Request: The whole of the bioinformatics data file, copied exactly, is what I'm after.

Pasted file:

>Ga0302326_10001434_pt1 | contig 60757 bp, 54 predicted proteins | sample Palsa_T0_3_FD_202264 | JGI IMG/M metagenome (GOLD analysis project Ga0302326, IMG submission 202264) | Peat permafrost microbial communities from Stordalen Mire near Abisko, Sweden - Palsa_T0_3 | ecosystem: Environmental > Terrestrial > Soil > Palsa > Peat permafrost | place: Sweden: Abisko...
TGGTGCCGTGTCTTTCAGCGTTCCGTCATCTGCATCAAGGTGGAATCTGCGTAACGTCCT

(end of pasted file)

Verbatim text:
>Ga0302326_10001434_pt1 | contig 60757 bp, 54 predicted proteins | sample Palsa_T0_3_FD_202264 | JGI IMG/M metagenome (GOLD analysis project Ga0302326, IMG submission 202264) | Peat permafrost microbial communities from Stordalen Mire near Abisko, Sweden - Palsa_T0_3 | ecosystem: Environmental > Terrestrial > Soil > Palsa > Peat permafrost | place: Sweden: Abisko...
TGGTGCCGTGTCTTTCAGCGTTCCGTCATCTGCATCAAGGTGGAATCTGCGTAACGTCCT